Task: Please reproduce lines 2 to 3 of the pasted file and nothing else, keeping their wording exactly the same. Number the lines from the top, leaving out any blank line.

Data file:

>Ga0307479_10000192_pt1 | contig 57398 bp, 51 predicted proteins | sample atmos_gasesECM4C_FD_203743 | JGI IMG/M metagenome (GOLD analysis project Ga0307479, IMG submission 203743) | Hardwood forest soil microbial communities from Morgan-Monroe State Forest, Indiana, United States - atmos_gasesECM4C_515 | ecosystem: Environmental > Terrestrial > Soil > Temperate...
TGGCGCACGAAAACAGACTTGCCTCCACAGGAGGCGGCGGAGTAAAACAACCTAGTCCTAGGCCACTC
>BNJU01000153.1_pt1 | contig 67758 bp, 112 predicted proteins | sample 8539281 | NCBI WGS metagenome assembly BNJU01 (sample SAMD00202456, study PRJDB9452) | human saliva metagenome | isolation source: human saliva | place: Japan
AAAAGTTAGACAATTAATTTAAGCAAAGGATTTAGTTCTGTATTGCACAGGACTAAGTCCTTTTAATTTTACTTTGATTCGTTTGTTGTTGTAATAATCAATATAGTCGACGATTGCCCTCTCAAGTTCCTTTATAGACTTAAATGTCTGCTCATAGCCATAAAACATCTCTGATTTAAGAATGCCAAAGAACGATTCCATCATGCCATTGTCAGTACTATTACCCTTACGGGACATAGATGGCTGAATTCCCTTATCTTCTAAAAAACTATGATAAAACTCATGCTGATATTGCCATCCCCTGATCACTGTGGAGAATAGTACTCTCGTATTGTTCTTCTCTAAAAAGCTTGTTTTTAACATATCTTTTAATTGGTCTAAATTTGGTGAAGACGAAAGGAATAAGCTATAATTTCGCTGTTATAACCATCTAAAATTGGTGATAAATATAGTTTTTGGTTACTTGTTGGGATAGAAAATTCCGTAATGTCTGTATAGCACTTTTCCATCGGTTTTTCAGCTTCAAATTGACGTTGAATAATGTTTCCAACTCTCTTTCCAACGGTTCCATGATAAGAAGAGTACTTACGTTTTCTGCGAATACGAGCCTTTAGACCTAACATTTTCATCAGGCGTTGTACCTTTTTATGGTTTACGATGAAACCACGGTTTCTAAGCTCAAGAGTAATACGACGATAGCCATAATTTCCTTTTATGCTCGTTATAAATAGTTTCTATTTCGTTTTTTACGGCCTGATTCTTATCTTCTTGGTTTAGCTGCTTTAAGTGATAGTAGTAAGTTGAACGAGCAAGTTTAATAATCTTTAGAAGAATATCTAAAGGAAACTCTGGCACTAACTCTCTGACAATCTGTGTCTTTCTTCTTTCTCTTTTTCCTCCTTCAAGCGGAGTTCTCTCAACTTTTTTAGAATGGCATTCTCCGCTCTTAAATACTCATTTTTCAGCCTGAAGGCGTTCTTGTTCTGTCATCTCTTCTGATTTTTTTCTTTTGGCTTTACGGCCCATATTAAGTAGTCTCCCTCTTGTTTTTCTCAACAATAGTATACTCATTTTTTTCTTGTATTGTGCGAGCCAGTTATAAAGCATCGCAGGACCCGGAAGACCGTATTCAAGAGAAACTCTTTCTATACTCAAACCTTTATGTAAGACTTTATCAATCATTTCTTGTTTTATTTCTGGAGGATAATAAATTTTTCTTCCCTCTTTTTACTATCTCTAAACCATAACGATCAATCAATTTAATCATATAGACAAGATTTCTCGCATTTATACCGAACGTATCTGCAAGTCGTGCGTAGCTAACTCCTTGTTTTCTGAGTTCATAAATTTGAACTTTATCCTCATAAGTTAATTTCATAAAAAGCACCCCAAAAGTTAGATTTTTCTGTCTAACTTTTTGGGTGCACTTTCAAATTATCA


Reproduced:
TGGCGCACGAAAACAGACTTGCCTCCACAGGAGGCGGCGGAGTAAAACAACCTAGTCCTAGGCCACTC
>BNJU01000153.1_pt1 | contig 67758 bp, 112 predicted proteins | sample 8539281 | NCBI WGS metagenome assembly BNJU01 (sample SAMD00202456, study PRJDB9452) | human saliva metagenome | isolation source: human saliva | place: Japan